Consider Yourself Warned

On August 25, 2008, I wrote a post here warning readers that students in my new class, Lying About the Past, would be creating a historical hoax and turning it loose online. Little did I know then that the hoax they would create — Edward Owens, the Last American Pirate — would turn into a phenomenon in the blogosphere, attracting notice around the world (and even from Jimmy Wales, Wikipedia’s founder). Who knew, for instance, that Edward Owens would end up being one of the Top 10 Wikipedia hoaxes?

When the class was over and the hoax brought to an end, the post I wrote here generated one of the most active debates I’ve had with readers. [Post 1, Post 2]

Well, consider yourself warned again.

In the spring 2012 semester a group of history students here at George Mason University will once again be creating a historical hoax and turning it loose to see what happens. Because the last cohort did a pirate hoax, you can count on the fact that this time around pirates are on the list of things they cannot use as the subject of their hoax.  Others include anything to do with medicine or health, anything that might cause someone to send us money (wire fraud), anything that violates any other criminal codes or the university’s responsible use of computing policy (no gambling, no porn, no copyright violations), and nothing to do with the American Civil War. This last exclusion is because too many people know too much about the Civil War and so fooling them would be almost impossible.

What will the students choose? At this point it’s impossible to know, but whatever they select, let’s hope it’s fun.

Edward Owens and Wikipedia

If you’ve spent any time on the Internet in the past 10 years or so — and who hasn’t — you’ll know that one of the most popular memes is the Top 10 list. I don’t think I’ve ever perpetuated on before, but when Edward Owens, the fictional pirate created by the students in my course Lying About the Past, made the Top 10 list of Wikipedia hoaxes published in PCWorld back in January, I just couldn’t resist posting a notice here. Because that article appeared in January and I’m only just now noticing it, that gives you a sense of how immersed I’ve been trying to finish up a book that is due to the publisher in a few days. That I’m posting this now is a sign I’m looking for distractions.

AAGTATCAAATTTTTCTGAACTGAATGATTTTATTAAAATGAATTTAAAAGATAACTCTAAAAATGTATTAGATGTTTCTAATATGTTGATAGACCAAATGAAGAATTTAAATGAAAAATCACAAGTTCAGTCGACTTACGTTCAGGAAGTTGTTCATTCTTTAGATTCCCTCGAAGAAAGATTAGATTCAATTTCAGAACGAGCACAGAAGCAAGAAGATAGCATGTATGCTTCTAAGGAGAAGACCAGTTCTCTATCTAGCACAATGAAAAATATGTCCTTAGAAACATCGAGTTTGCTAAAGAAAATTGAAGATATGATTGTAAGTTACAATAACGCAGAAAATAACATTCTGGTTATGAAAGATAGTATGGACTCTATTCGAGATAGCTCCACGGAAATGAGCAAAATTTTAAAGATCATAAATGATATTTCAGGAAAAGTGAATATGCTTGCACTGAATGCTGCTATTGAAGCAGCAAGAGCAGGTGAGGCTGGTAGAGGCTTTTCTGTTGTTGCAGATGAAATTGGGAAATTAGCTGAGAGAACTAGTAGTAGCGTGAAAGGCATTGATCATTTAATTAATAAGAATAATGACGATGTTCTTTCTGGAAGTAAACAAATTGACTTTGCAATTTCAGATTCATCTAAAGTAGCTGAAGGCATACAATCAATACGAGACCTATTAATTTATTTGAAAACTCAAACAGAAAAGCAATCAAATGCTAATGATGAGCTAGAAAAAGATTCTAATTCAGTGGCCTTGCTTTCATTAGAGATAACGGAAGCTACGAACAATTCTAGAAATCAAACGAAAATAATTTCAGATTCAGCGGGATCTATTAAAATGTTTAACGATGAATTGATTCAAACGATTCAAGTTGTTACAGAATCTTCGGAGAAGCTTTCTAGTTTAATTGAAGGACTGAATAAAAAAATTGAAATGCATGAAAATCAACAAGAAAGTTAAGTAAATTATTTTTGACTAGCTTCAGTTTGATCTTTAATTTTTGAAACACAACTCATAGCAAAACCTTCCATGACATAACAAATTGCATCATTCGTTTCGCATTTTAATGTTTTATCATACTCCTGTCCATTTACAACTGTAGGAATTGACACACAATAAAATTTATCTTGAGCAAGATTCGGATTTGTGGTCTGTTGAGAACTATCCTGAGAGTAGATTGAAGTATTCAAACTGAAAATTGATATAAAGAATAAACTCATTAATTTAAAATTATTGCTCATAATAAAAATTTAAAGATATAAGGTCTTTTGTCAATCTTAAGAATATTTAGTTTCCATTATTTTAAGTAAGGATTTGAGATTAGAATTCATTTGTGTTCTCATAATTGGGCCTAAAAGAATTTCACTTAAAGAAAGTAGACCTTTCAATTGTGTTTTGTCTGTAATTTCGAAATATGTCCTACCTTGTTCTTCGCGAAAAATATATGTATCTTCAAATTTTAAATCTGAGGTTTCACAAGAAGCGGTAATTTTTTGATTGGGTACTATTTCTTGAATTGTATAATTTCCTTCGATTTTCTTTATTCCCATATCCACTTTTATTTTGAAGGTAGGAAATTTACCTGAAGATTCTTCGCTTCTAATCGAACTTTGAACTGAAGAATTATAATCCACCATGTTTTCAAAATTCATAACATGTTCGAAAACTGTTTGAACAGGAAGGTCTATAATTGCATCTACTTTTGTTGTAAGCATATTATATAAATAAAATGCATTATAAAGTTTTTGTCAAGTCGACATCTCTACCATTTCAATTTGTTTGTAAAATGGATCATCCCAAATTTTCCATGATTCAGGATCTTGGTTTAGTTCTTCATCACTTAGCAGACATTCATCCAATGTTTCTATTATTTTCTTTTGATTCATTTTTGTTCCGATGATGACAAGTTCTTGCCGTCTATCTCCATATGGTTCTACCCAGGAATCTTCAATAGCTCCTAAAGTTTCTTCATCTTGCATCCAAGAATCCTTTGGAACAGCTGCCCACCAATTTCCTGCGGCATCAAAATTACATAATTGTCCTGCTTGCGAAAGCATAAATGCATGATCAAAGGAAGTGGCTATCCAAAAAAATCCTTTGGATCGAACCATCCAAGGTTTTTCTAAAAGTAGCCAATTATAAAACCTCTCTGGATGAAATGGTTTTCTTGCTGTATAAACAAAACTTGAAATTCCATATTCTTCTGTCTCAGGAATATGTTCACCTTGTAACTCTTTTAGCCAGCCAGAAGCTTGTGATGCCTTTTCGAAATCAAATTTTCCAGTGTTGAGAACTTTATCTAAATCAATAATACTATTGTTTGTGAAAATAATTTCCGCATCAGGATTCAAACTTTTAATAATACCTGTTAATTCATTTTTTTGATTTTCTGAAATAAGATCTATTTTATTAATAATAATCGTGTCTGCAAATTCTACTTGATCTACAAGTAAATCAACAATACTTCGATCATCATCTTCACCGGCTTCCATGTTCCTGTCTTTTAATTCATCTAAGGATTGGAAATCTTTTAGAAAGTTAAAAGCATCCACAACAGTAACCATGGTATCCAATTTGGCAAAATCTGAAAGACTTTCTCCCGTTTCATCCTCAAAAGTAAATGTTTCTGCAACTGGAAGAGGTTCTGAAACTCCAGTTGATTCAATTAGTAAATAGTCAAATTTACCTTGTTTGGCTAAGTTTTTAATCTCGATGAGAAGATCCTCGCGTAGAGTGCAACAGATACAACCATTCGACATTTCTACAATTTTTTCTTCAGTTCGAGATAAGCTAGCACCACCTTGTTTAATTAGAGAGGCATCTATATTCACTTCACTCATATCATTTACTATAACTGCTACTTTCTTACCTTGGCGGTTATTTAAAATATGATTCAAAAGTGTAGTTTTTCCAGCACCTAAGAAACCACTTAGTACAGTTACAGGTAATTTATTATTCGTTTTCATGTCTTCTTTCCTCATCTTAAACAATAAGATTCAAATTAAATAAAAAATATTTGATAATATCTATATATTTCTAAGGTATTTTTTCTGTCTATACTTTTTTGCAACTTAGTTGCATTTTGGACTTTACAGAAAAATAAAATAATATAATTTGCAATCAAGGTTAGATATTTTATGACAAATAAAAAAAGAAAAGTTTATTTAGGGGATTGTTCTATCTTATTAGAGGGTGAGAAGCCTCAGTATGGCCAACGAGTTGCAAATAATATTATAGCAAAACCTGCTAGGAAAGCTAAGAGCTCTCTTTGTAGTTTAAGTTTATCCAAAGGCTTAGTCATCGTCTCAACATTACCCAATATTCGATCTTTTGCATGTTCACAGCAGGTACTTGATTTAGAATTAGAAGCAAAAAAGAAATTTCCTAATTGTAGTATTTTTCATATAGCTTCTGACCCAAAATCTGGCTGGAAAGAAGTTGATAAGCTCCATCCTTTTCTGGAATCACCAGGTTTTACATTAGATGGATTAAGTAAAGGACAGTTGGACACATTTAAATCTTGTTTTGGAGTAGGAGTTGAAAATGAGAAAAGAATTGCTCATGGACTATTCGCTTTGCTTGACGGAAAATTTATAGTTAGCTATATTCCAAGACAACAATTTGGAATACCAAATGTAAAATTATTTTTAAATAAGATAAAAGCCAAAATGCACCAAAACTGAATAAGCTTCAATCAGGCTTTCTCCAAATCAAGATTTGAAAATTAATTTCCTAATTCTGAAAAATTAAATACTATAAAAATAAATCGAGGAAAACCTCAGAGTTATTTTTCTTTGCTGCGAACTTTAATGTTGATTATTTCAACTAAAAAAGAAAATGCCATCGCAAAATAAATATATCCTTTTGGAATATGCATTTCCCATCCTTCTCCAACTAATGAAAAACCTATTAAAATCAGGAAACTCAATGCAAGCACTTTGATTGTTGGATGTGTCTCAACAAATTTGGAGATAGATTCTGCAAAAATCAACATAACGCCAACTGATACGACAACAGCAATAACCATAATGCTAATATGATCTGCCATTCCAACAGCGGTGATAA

For those who care, I will be teaching Lying About the Past again in the spring 2012 semester. So, as I wrote in August 2008, you have been warned.

When Student Projects Take Wing

Way back in the fall 2006 semester, I taught my first version of my grad seminar Teaching History in the Digital Age. A key component of that course is that students must either create a digital learning tool/application/opportunity for students and/or teachers to use or, if they don’t yet have the digital skills, must create the wireframe of what they would have created if they did have the skills. This culminating exercise has proven to be one of the best parts of the course and in the two iterations of the course thus far, my grad students have produced some very interesting results.

Among the most successful is a timeline creator website built by our CHNM webmaster and history PhD student Ammon Shepherd. Using an open source timeline creator from MIT’s Simile project Ammon put together a simple, yet carefully thought out website where students create their own timeline of the most important events of the Second World War. The target audience was high school students and as of last week more than 750 timelines had been created by students around the country (and I assume, around the world). If use is a measure of success, then I’d say this class project has been a true success.